light of it actual operation." Friedman
, 67 NY2d at 284, 502 NYS2d at
675, quoting from Weiss
, 7 NY2d at 587, 200 NYS2d at 415.
The claimants initially pointed to the aforementioned study done in
1976 (cl exh 8). Vastly more detailed are the actual contract plans therefor,
which include notations in those instances where what was done varied from the
written plan (def exh C).
The contract shows that: over a dozen signs
were placed in or about the exit ramp area (id.
, sheet 239); the
alignments for the center line were evaluated and repositioned (id.
sheets 171-180); pavement markings, including striping and gores were redone and
, sheets 191 -200 & 206); the ramp was re-graded to be
less steep (id.
sheets 209-226); a guide rail and concrete barrier were
, sheets 206 & 163R1),
as was drainage
, sheet 183). Sight lines were reviewed; and not only trees, but a
gas station was removed (def exh D). Lighting was relocated and surfaces
In the defendant's view,
cars come off the Henry Hudson Parkway initially slowed down by the 30 mph sign,
and their speed is further adjusted downward by the impending T-intersection
and its yield sign (or signs), which is visible to the driver from at least 400
feet away. Under the Vehicle and Traffic Law:
In addition, the driver has any number of indirect indicators
of what is ahead: pavement markers, the guide rail and concrete divider, and
the mid-ramp sign informing traffic for the George Washington Bridge to bear
right. The rules and regulations of New York State provide that: "Warning sign
use should be kept to a minimum, consistent with requirements for safety.
Unnecessary use tends to cause disrespect for all warning signs, and detracts
effectiveness." Section 230.1(a) of the Manual of Uniform
Traffic Control Devices (17 NYCRR §200 et seq
: the "Manual").
The defendant's two experts, Hermance and Savik, were convincing in their
assertion that a driver could see the ramp's intersection with Riverside Drive
400 feet away, a distance unquestionably sufficient for a proper adjustment. To
that effect, the photograph that is claimant's exhibit 3E shows a good long line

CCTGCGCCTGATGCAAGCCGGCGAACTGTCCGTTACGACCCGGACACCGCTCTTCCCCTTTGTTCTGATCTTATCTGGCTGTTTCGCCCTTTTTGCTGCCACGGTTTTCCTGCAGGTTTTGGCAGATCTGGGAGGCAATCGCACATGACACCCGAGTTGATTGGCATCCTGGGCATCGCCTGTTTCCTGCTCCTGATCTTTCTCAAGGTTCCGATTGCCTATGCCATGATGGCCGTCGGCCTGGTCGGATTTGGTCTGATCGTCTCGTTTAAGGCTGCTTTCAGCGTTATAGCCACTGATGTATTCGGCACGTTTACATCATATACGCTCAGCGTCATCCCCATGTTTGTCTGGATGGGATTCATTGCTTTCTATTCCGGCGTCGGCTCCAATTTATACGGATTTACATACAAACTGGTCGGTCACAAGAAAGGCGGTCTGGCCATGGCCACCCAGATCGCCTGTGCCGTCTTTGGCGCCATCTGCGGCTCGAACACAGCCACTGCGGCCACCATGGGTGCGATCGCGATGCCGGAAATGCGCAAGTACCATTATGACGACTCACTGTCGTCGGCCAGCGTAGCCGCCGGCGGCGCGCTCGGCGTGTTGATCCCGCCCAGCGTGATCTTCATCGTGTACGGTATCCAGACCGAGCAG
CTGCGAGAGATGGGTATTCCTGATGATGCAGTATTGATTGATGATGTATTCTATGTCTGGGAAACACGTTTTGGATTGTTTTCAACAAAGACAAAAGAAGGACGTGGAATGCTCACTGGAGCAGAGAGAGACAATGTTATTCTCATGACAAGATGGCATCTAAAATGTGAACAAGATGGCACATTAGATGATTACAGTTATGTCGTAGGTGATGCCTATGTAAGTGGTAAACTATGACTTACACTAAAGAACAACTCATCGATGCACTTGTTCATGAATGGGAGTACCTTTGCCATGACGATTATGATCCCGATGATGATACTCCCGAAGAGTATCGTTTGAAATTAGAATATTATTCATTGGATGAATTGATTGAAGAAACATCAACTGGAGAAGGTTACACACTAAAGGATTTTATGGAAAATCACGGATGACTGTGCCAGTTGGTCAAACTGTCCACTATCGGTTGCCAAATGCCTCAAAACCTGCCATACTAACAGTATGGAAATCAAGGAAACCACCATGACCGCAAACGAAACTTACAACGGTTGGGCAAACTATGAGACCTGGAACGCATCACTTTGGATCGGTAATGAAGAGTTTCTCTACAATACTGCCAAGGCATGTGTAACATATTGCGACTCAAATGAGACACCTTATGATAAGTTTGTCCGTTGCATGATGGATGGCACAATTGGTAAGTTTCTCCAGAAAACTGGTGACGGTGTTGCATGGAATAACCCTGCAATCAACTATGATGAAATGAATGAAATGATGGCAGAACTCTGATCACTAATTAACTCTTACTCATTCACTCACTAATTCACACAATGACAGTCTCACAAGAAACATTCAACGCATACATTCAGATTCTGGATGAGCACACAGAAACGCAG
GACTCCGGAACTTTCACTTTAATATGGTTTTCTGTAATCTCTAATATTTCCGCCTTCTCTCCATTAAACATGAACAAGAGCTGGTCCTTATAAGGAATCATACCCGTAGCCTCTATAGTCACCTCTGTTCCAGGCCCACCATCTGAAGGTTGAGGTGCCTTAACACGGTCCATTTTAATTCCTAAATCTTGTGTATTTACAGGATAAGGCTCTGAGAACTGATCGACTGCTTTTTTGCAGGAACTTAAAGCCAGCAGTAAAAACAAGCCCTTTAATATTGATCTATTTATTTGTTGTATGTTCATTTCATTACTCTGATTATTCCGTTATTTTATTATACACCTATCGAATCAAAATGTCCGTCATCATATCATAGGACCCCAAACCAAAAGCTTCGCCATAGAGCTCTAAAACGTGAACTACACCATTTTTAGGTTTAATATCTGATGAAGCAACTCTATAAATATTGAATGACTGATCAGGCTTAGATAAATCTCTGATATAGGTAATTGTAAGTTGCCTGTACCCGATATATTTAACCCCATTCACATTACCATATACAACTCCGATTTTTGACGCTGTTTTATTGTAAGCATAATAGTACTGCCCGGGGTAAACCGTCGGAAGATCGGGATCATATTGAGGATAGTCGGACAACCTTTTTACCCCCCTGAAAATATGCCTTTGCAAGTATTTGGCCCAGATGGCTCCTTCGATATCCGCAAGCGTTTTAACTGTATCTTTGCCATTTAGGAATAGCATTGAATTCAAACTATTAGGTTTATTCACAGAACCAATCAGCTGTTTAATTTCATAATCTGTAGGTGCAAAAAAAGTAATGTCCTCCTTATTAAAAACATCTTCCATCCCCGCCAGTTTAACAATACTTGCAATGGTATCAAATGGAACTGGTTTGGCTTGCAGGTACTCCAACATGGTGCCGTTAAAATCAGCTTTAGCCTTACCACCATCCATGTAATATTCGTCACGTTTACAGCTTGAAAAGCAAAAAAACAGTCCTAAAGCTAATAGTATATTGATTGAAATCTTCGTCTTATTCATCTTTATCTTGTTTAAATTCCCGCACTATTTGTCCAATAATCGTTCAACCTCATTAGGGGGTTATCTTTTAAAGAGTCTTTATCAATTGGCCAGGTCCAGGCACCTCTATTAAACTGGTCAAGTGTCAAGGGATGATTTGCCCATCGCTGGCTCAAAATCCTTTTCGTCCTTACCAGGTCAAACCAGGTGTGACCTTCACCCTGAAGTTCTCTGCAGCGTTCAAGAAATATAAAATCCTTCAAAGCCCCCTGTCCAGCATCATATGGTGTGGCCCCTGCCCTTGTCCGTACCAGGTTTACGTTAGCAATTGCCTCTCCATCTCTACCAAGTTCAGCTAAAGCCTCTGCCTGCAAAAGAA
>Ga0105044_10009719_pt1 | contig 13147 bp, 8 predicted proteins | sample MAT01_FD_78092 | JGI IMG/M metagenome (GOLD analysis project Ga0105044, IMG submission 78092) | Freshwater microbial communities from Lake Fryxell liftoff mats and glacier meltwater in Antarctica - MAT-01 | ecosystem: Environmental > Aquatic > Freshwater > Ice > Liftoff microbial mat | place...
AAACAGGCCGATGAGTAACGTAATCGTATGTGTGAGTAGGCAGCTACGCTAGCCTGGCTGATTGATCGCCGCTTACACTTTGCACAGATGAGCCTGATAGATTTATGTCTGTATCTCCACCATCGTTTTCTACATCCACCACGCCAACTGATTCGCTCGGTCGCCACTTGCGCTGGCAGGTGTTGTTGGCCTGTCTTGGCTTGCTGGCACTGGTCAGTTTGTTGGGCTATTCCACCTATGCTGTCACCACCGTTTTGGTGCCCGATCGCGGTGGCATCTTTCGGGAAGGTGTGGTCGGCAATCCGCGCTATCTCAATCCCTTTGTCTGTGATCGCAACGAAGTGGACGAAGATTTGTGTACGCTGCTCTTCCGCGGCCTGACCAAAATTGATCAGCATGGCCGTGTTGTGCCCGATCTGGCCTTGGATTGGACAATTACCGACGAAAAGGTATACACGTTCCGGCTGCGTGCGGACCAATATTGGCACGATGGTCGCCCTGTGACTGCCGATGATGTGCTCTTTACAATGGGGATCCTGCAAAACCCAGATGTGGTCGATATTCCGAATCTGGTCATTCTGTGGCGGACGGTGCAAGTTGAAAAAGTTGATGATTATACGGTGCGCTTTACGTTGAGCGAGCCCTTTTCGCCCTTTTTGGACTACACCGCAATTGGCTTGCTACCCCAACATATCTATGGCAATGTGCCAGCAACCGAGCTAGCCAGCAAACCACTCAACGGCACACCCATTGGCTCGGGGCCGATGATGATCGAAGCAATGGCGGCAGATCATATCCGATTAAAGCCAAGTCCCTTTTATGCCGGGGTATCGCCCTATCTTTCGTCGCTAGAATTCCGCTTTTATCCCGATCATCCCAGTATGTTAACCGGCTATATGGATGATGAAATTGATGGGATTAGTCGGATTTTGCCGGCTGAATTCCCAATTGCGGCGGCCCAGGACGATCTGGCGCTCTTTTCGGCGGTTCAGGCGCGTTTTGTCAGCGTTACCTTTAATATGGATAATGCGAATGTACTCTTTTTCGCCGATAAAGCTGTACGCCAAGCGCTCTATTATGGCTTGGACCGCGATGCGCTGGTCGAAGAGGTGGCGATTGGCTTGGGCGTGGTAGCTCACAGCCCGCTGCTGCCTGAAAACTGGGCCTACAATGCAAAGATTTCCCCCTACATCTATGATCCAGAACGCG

of sight to the intersection from some distance before the sign advising drivers
headed for the bridge to keep right.
The defendant has no proof that it conducted a ball-bank test.
However, claimants cannot point to any regulation in the Manual or
other authority, that requires such test. Secondly, claimants are not
sufficiently persuasive that the Manual's curve signs and speeds apply to a ramp
leading to a T-intersection at which drivers are directed to yield: "A
ball-bank indicator can be used to measure the combined effect of forces acting
on a vehicle as it travels through a horizontal curve
" (17 NYCRR
§231.2, emphasis supplied). Compare Rittenhouse v State of New
, 134 AD2d 774, 521 NYS2d 824 (3d Dept 1987), which involved a series of
S-curves on a two-lane rural highway for which a ball-bank test had been
utilized to confirm the posted, advisory speed
Weisberger was well aware, of course,
that she was not simply driving along a thru path of traffic, but was exiting a
southbound route with the intent of coming out of it in a westbound
An acceptable alternative to the ball-bank test is one based on the table in
But the two sides disagreed on the applicable curve radius: 190 feet in the
claimants' opinion, as against 222 feet on the part of the defendant. With a
222- foot radius and a higher coefficient of friction, Bellizzi confirmed that
the customary calculation produces a critical speed of just under 41 miles per
Claimants submitted a six- or seven- minute videotape of traffic moving through
the ramp onto Riverside Drive (exh 5). The tape was shot two months after the
accident, mid-week in the early afternoon of a clear day. To this viewer, the
cars negotiated the turns with little fuss; some braked, some were able to glide
into Riverside Drive through a gap in the traffic. If anything, the two lanes
of the ramp in question moved more smoothly than the single lane to its right.
One car in the two-laned ramp edged left and stopped completely within the
striped gore – perhaps uncertain as to the route to take or even
contemplating an illegal left turn and then thinking the better of it; but more
to the point here, this driver had no problem braking and controlling his or her
The bigger picture of course is the accident history. It is not disputed that
there were no accidents of this kind from the date contact D250273 was completed
in 1986 until Ms. Weisberger's spin-out
over ten years later. See, for example, Kaplan v City of New
, 10 AD2d 319, 200 NYS2d 261 (1st Dept 1960); Hough v State of New
, 203 AD2d 736, 610 NYS2d 659 (3d Dept 1994).
In view of the foregoing: no failure of design on the part of the State of New
York occurred here;
defendant bears no responsibility for the terrible misfortune which befell the
Apfel family in the late summer of 1996; it was Ms Weisberger's negligent
driving - - her excess speed and inattentiveness -- that caused her to lose
control of her vehicle. Claimants have thus failed to prove their case by a
fair preponderance of the credible evidence, and their claim (no. 96414) is
. All motions not previously ruled upon are deemed
LET JUDGMENT BE ENTERED ACCORDINGLY